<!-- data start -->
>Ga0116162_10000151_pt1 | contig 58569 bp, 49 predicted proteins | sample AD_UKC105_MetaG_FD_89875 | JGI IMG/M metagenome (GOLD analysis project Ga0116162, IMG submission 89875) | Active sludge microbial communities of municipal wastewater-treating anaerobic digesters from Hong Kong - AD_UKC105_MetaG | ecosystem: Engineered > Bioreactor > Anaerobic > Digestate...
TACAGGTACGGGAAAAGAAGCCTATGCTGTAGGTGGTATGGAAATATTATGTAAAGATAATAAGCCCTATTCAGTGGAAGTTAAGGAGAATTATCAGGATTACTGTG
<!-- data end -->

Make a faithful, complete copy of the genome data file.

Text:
>Ga0116162_10000151_pt1 | contig 58569 bp, 49 predicted proteins | sample AD_UKC105_MetaG_FD_89875 | JGI IMG/M metagenome (GOLD analysis project Ga0116162, IMG submission 89875) | Active sludge microbial communities of municipal wastewater-treating anaerobic digesters from Hong Kong - AD_UKC105_MetaG | ecosystem: Engineered > Bioreactor > Anaerobic > Digestate...
TACAGGTACGGGAAAAGAAGCCTATGCTGTAGGTGGTATGGAAATATTATGTAAAGATAATAAGCCCTATTCAGTGGAAGTTAAGGAGAATTATCAGGATTACTGTG